The Origin of the Physical World

Nash Popovic profile image

Written by Dr. Nash Popovic

In a quest to find a rational answer to the perennial question whether there is a meaning of life and what it might be, we start by examining the origin and properties of the physical world. If they all can be satisfactorily explained by random, chance events, we can be content with the conclusion that there is no meaning inherent to life and the universe. On the other hand, if this appears not to be plausible, we need to consider if the hypothesis that life is meaningful can provide an explanation that is at least as valid or better than pure chance. Before we examine empirical evidence in this respect, we will have a brief look at existing views on the origin of the physical world.

Existing Views

Religious – the origin of the world in most religious texts is described in essentially teleological terms, which means that this subject is intertwined with the issue of meaning or purpose, and usually implies the involvement of an agency. Such views may be based on genuine spiritual insights, but they are deeply embedded within historical and culturally specific constructs. So it is not surprising that religious explanations often appear to be in conflict with facts and reasoning; to give just one example, in Genesis, it is claimed that the Sun was created after the planet Earth, contrary to the fact that stars appeared before planets. Nor does the image of an anthropomorphised creator and his actions seem to be helpful. Of course, such creation myths can be taken as merely metaphorical expressions, but it is not clear what these metaphors stand for, beyond acknowledging that an agency may be necessary for the formation of the physical world.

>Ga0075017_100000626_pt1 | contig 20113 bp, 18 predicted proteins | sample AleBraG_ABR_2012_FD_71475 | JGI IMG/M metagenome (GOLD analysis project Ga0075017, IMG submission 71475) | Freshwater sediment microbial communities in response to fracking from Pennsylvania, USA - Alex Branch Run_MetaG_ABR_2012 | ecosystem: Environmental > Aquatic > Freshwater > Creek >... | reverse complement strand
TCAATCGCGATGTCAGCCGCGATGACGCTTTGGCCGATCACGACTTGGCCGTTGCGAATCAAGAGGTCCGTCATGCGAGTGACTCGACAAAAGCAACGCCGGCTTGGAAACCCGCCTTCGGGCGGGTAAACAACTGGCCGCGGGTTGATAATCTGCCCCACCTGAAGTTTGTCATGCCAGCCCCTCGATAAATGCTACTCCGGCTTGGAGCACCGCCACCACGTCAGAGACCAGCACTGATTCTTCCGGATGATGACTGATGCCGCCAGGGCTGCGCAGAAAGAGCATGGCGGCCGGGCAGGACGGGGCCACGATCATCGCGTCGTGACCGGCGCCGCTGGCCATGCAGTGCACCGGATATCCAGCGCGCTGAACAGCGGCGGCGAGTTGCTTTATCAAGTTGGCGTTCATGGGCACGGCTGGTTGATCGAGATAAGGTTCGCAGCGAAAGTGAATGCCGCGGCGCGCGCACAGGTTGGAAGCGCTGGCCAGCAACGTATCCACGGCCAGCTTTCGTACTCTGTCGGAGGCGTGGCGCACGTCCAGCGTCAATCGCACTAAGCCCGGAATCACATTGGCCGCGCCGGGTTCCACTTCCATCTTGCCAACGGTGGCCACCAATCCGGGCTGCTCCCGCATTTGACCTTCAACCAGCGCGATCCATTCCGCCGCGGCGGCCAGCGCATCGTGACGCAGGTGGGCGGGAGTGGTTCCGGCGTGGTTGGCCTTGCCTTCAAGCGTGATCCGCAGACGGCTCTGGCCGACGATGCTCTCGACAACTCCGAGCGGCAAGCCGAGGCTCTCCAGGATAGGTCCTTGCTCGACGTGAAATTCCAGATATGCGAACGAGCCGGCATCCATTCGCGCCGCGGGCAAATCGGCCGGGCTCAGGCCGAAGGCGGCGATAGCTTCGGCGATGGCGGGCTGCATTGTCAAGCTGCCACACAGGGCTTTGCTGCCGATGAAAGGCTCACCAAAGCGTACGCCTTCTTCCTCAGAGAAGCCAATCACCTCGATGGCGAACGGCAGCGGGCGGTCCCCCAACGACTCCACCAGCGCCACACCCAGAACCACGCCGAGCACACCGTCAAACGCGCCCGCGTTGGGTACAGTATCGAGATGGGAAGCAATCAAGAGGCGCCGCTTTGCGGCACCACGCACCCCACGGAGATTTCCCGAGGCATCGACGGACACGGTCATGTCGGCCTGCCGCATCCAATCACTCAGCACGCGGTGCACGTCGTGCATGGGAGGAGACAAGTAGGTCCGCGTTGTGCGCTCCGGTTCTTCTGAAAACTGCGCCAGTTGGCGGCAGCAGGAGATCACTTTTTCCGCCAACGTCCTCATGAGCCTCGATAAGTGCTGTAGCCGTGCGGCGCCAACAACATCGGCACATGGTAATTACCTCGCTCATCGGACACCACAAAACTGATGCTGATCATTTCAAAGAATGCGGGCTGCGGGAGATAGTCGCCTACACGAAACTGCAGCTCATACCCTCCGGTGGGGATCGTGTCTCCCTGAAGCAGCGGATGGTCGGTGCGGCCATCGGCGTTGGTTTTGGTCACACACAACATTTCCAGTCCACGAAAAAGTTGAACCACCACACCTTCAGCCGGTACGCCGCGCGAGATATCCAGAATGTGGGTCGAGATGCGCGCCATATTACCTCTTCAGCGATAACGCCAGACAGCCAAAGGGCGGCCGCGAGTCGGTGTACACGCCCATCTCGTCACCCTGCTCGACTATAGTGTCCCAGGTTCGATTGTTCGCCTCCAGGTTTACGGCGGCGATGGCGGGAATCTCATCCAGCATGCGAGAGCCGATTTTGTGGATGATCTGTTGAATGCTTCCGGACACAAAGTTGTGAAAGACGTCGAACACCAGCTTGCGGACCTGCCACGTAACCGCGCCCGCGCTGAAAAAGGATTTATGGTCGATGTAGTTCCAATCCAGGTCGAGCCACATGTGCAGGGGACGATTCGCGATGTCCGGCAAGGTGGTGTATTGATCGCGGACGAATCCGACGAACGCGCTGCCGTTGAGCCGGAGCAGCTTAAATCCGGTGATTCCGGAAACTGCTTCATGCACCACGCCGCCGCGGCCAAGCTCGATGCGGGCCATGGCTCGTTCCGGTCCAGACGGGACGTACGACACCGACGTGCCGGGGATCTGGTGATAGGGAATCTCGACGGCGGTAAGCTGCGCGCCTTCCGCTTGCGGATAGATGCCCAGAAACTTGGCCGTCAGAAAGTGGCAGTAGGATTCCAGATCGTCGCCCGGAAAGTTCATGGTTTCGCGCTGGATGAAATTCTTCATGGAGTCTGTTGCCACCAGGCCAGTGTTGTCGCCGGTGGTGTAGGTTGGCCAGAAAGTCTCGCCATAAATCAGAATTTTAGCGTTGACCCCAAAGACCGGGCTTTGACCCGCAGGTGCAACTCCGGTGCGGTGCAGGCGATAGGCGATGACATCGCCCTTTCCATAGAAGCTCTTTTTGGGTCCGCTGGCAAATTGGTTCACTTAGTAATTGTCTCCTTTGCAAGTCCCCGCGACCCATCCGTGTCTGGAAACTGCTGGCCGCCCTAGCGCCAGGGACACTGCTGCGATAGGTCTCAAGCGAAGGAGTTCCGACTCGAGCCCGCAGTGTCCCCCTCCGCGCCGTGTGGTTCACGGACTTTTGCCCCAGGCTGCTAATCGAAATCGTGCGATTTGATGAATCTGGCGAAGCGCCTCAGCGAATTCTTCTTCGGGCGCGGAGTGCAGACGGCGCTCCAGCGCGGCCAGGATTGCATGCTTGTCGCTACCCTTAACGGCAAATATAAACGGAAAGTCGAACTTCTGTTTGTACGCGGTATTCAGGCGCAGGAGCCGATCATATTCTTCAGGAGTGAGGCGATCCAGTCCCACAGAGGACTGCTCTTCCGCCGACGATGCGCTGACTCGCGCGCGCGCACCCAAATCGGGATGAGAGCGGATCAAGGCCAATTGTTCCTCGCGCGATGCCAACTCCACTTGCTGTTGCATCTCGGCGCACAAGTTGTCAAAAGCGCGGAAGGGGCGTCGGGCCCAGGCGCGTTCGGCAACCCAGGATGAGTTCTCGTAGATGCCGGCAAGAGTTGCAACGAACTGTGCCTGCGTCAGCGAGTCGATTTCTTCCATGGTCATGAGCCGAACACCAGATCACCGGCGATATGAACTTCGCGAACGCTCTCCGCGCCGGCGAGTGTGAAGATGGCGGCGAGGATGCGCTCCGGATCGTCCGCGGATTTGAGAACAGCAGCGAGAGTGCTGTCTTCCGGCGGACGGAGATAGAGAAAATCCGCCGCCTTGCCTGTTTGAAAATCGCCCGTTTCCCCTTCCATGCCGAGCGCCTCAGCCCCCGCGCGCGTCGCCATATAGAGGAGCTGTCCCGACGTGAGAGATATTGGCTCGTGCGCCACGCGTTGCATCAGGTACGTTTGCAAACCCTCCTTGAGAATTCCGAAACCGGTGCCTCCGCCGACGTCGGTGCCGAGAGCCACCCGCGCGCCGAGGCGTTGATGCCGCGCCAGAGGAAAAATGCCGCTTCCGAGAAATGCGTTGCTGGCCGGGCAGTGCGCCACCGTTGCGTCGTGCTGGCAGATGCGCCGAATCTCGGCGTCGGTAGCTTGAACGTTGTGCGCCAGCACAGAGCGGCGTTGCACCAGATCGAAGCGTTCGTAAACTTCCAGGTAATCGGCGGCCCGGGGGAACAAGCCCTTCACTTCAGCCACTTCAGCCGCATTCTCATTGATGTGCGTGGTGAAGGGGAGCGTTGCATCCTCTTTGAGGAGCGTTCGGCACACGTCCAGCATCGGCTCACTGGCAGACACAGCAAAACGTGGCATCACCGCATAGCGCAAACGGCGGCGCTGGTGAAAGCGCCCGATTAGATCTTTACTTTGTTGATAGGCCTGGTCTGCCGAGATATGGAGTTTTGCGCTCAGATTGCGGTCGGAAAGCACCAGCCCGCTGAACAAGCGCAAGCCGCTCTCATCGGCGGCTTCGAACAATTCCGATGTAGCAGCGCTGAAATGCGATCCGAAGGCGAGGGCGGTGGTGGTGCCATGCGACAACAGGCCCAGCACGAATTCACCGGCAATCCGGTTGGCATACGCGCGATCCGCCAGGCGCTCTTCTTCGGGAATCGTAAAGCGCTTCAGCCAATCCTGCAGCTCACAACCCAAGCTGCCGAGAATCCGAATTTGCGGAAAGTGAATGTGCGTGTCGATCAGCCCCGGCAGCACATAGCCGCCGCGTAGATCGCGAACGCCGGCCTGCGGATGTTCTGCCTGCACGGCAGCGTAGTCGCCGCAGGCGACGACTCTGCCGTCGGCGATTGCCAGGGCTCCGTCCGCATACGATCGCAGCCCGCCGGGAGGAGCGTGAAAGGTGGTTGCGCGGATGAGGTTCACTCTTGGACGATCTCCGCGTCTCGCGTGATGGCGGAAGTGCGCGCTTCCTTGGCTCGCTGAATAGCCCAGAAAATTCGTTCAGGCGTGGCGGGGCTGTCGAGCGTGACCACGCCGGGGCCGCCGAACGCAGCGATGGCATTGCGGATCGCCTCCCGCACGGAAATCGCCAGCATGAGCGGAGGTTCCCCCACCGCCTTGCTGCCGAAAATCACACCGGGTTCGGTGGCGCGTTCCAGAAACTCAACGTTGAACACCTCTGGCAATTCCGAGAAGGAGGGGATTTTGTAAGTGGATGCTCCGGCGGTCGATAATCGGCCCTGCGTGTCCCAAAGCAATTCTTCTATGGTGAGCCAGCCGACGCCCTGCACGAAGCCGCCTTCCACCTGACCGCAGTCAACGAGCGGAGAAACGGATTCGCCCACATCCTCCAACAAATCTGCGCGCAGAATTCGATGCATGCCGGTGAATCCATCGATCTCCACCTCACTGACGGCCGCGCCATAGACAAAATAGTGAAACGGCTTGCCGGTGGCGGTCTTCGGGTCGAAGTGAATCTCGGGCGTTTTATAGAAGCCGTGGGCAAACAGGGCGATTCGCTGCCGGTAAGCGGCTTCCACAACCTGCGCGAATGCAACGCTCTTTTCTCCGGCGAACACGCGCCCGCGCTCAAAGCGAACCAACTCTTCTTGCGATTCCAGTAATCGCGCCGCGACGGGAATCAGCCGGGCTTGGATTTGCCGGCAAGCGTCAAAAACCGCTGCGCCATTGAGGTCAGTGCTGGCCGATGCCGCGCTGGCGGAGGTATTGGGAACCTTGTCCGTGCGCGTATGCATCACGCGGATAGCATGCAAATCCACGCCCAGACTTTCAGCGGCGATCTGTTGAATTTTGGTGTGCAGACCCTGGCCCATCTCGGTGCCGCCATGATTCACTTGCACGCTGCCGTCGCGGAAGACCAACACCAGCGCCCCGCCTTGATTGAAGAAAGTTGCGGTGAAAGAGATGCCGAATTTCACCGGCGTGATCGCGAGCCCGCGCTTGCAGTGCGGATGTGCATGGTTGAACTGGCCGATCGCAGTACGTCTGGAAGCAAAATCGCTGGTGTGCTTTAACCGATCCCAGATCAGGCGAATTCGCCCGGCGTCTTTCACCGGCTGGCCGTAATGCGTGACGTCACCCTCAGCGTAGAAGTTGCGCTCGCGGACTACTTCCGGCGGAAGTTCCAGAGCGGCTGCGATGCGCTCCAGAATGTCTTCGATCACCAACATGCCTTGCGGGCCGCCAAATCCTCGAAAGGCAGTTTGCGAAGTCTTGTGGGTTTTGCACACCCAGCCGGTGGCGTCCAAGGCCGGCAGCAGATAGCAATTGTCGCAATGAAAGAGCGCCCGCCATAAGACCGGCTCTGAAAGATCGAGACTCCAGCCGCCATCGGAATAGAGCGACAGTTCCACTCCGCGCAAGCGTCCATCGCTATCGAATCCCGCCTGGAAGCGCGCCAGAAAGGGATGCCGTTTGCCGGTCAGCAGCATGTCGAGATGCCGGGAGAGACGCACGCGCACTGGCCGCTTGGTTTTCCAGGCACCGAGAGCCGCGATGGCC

Philosophical – philosophy seems at a loss regarding the question of origins. Aristotle and other Greek philosophers believed that the universe is infinite and does not therefore have a beginning: it has existed and will exist forever, but this standpoint has been heavily criticised from both rational and empirical standpoints[1]. The philosopher Kant called the question of origin an antinomy because according to him, both possibilities, that time and the universe have a beginning and that they do not, can be rationally proven even though they contradict each other. He therefore declared this question meaningless, but his arguments are based on somewhat limited assumptions, so such a conclusion may be premature.

Materialistic – science has largely avoided the incongruences present in religious interpretations, but some fundamental questions, such as how and why the universe came into existence and why it has certain properties still elude it. Starting from an a priori assumption that the whole of reality can be reduced to its physical aspect (which the materialistic framework requires) may lead to an impossible situation. It is comparable to a chick inside an egg that tries to find out how the egg was created, ignoring

This post is for members only. To keep the site free from ads, we ask for a one-off payment which will give you access to all the Synthesis materials.

Already have an account? Sign in